Mexico’s sunkissed beaches will lie largely empty during the peak “spring break” season that usually lures tens of thousand of young Americans south, as restrictions aimed at halting the spread of the coronavirus spurs widespread trip cancellations.
Hotel occupancy in the state of Quintana Roo, home to popular Caribbean beach getaways including Cancun and Playa del Carmen, is now below 60% when just a few days ago it was 85%, state Tourism Minister Marisol Venegas told Reuters in a phone interview.
Even more cancellations are expected in the days ahead, dealing a blow to an industry that accounts for 8% of the Mexican economy.
Most years, hotel reservations made during the mid-March to mid-April season reach close to full occupancy.
“Since nearly all of the (spring breakers) come from the American market, they’ll abide by the orders the U.S. government has made and because of that a reduction is a given,” said Vanegas.
The teen and college-age revelers’ spending, meanwhile, accounts for total revenue of between $50 million and $60 million, according to data from a state hotel association and the tourism ministry.
The industry’s 4.4 million workers could see waves of layoffs depending on how the public health crisis plays out, as many hope the expected pain is only short term and a full recovery will follow.
Over the past week, usually-packed beaches, bars and clubs slowly emptied out as U.S. authorities issued a ban on non-essential travel to Mexico, including for tourist trips across the U.S.-Mexico land borders.
A ban on tourist flights has not yet been ordered.
Some local governments in Mexico have also ordered new health-minded rules to minimize the risk of new infections.
Limits have been placed on the number of people that can use public transportation in an effort to promote social distancing in Cancun, which is the top foreign destination for American tourists, outside of cruises.
Local officials are also considering the possibility of shutting down the city’s vibrant club scene where famous European DJs often preside over jam-packed venues.
An executive with U.S.-based STS Travel, an agency that specializes in spring break packages for young Americans, told Reuters via email that the company has witnessed a total stop of activity.
“All operations have been shut down for days and we have been working to get everyone home safe. All future trips have been canceled for the foreseeable future,” wrote Jacob Jacobsen, STS Travel’s vice president for sales.
Despite its tropical appeal and relative proximity, the allure of Spring Break in Mexico had already been waning.
A decade ago, around 250,000 young U.S. vacationers flocked to destinations mostly clustered around Mexico’s Caribbean and Pacific coasts.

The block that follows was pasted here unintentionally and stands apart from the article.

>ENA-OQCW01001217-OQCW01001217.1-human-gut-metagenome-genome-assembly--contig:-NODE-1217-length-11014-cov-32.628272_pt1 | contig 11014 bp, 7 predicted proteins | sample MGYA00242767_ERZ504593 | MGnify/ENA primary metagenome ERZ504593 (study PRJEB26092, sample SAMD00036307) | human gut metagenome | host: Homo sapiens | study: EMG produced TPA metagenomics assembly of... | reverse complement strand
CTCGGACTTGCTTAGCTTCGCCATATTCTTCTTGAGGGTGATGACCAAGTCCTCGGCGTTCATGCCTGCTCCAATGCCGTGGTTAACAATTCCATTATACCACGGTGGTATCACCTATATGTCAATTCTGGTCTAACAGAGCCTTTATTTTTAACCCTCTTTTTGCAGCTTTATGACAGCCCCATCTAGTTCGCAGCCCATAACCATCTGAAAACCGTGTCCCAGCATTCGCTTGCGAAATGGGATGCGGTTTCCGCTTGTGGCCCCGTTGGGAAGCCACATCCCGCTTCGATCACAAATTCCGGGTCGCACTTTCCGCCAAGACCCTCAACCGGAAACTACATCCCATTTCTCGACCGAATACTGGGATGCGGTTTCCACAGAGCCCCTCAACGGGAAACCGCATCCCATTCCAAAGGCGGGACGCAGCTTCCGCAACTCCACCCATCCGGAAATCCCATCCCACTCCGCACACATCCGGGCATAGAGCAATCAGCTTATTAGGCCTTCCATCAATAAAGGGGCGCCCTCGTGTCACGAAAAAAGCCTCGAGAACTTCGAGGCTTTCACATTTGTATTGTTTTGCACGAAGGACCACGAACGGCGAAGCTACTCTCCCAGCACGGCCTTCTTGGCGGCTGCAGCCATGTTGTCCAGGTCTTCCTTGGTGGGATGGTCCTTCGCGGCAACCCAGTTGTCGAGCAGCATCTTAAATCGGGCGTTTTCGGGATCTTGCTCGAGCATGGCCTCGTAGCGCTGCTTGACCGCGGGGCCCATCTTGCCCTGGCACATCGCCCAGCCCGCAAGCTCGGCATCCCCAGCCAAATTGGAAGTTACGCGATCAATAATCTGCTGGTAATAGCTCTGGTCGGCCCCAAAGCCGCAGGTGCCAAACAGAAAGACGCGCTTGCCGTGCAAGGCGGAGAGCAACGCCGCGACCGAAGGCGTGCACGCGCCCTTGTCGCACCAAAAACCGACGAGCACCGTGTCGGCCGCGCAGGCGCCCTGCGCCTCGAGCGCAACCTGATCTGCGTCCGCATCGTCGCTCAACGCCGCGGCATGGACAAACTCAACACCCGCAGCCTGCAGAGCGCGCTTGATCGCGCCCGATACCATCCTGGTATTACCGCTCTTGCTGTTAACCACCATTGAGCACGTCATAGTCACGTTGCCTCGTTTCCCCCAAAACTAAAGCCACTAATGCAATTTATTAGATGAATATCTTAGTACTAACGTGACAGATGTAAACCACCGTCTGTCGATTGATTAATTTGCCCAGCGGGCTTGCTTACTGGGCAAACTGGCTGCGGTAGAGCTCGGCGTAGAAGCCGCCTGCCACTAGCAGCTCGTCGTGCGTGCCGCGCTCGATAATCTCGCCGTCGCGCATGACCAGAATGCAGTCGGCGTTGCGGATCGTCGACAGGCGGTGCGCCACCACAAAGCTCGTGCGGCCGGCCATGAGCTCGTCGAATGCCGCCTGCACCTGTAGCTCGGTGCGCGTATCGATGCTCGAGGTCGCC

Recent years have seen only around 20,000, as many have opted to head to U.S. beaches in Florida and California while still others have favored other foreign vacation spots like the Dominican Republic and Jamaica.
The average “spring breaker” spends about $600 during a one-week stay, according to data from the Quintana Roo tourism ministry, while the average, older tourist in Mexico coughs up around $1,600 per week.
A potential wave of cancellations from the latter group is the top worry going forward, as confirmed coronavirus infections now exceed 330,000 world-wide and more testing appears almost certain to drive the tally sharply higher.
Industry leaders like Vanegas are far from convinced that effective containment strategies can save the industry’s near-term prospects.
“We think that the prevention strategy will be able to flatten the (infection rate) curve, but we know it’s going to get worse,” said Vanegas. “We’re not thinking that there will be tourism, not even if we promote it.”
The pandemic’s impact on the industry is equally if not more worrying to its workforce, more than 44,000 in Quintana Roo alone, where half of the local economy is fueled by tourists.
Some form of government assistance for workers directly hit by the coronavirus’ economic fallout is being considered, Vanegas said, but so far no specific plans have been unveiled.
Mauro Medina, who rents parasailing equipment to tourists in Cancun, could only offer lukewarm words of hope that disaster can be averted even as his slumping head and shoulders appeared to betray a dimmer view.
“We depend on this work,” he said.
Reporting by Diego Ore; Additional reporting by Jorge Delgado in Cancun; Writing by David Alire Garcia; Editing by Michael Perry
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